RIKUZENTAKATA, Japan (Reuters) - Millions of people in Japan’s devastated northeast were spending a fourth night without water, food or heating in near-freezing temperatures, as tens of thousands of rescue workers struggled to reach them.
As bodies washed up on the coast, injured survivors, children and elderly crammed into makeshift shelters, often without medicine. By Monday, 550,000 people had been evacuated after the earthquake and tsunami that killed at least 10,000.
The humanitarian crisis was unfolding on multiple fronts — from a sudden rise in newly orphaned children to shortages of water, food, fuel and electricity to overflowing toilets in overwhelmed shelters and erratic care of traumatized survivors.
“It is the elderly who have been hit the hardest,” said Patrick Fuller of the International Federation of Red Cross, in a memo written from Ishinomaki, one of several coastal cities brutalized by the swirling wall of waves.
“The tsunami engulfed half the town and many lie shivering uncontrollably under blankets. They are suffering from hypothermia having been stranded in their homes without water or electricity.”
Local officials had lost contact with about 30,000 people, according to a survey by Kyodo News, raising concerns of a dramatic increase in the number of dead as authorities grapple with Japan’s biggest emergency since World War Two.
Roads and rail, power and ports have been crippled across much of the northeast of Japan’s main island Honshu, hampering relief efforts. The government has mobilized 100,000 soldiers to deliver food, water and fuel. Around 70 countries have offered assistance.
Hundreds of foreign rescue workers are assisting quake and tsunami victims but the United Nations does not plan to mount a bigger relief operation unless requested, U.N. aid officials said on Monday.
“People are exhausted both physically and mentally,” said Yasunobu Sasaki, the principal of a school converted into a shelter in Rikuzentakata, a nearly flattened village of 24,500 people in far-northern Iwate prefecture.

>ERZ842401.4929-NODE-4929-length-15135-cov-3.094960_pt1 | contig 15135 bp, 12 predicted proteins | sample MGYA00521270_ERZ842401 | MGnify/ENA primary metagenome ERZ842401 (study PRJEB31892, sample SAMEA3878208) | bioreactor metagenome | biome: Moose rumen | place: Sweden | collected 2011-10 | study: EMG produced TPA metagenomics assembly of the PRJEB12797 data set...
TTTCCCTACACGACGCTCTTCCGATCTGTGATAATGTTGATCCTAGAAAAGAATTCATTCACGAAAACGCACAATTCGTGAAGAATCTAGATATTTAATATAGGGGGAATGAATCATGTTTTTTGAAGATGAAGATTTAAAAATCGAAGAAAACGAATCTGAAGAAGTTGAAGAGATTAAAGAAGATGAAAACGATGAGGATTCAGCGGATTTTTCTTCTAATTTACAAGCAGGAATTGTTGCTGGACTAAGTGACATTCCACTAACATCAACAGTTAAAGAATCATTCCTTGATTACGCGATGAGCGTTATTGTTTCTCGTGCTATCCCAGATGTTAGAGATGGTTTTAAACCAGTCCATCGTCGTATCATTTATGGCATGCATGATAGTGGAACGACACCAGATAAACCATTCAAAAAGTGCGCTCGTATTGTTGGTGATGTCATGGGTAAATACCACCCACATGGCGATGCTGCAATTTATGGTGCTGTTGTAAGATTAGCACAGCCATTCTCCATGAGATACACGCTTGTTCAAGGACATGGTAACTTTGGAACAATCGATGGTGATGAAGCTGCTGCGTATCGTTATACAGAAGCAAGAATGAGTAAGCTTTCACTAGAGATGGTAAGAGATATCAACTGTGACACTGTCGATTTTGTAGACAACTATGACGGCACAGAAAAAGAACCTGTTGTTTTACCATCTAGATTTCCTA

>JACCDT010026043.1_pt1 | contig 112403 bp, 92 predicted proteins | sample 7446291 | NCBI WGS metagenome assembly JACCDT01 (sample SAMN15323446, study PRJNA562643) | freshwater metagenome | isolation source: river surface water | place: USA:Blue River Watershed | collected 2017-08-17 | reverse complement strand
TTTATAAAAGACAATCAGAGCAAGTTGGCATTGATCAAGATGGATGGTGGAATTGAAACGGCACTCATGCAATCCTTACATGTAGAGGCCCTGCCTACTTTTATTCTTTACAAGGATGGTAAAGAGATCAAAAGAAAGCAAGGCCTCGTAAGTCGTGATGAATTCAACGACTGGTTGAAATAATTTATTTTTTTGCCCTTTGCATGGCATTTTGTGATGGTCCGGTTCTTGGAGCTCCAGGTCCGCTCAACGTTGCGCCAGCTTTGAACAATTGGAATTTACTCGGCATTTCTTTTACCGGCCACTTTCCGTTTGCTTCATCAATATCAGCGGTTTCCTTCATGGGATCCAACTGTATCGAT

There was not enough food for three meals a day and no heating, he said. Sanitation was a also problem. His shelter has fewer than 10 temporary toilets and several makeshift wooden toilets with a hole in the ground.
“That’s not enough for the around 1,800 people here,” he said, adding medicine for the chronically ill was dwindling.
All along the ravaged northeastern coast, there were similar scenes of desperation and destruction. The wall of water transported homes inland, swept ships into fields, upended cars and left trains scattered across fields like toys.
Toshiyuki Suzuki, 61, has a heart pacemaker in his body and takes about seven kinds of medicine a day. He lost all of them when the waves swept away his home, along with his 91-year-old father and 25-year-old son.
He cannot go to hospitals because there is no gasoline at local fuel stations. “I am having problems with walking and with my heartbeat. I absolutely need medicine.”
Emergency workers have so far rescued 15,000 people and about 550,000 had been evacuated by Monday to about 2,600 shelters in six prefectures, Kyodo said.
Snow or rain is expected on Wednesday in some regions, adding urgency to relief efforts.
Writing by Jason Szep; Editing by Alex Richardson